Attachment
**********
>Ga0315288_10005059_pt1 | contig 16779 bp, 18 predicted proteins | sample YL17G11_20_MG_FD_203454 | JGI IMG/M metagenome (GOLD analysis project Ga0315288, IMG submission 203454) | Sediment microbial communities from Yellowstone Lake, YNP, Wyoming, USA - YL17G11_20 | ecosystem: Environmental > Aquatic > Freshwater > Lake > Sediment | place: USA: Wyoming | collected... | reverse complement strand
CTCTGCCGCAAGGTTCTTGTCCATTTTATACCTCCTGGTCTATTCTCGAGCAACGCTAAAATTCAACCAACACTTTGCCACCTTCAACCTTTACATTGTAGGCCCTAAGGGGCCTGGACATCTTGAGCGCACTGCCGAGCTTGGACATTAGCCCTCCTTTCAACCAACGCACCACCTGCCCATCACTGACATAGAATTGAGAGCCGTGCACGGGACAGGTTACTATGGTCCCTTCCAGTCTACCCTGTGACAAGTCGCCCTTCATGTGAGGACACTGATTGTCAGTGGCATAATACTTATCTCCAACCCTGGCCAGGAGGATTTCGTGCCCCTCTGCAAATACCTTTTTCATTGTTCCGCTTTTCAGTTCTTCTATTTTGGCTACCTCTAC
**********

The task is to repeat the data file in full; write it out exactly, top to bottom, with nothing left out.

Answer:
>Ga0315288_10005059_pt1 | contig 16779 bp, 18 predicted proteins | sample YL17G11_20_MG_FD_203454 | JGI IMG/M metagenome (GOLD analysis project Ga0315288, IMG submission 203454) | Sediment microbial communities from Yellowstone Lake, YNP, Wyoming, USA - YL17G11_20 | ecosystem: Environmental > Aquatic > Freshwater > Lake > Sediment | place: USA: Wyoming | collected... | reverse complement strand
CTCTGCCGCAAGGTTCTTGTCCATTTTATACCTCCTGGTCTATTCTCGAGCAACGCTAAAATTCAACCAACACTTTGCCACCTTCAACCTTTACATTGTAGGCCCTAAGGGGCCTGGACATCTTGAGCGCACTGCCGAGCTTGGACATTAGCCCTCCTTTCAACCAACGCACCACCTGCCCATCACTGACATAGAATTGAGAGCCGTGCACGGGACAGGTTACTATGGTCCCTTCCAGTCTACCCTGTGACAAGTCGCCCTTCATGTGAGGACACTGATTGTCAGTGGCATAATACTTATCTCCAACCCTGGCCAGGAGGATTTCGTGCCCCTCTGCAAATACCTTTTTCATTGTTCCGCTTTTCAGTTCTTCTATTTTGGCTACCTCTAC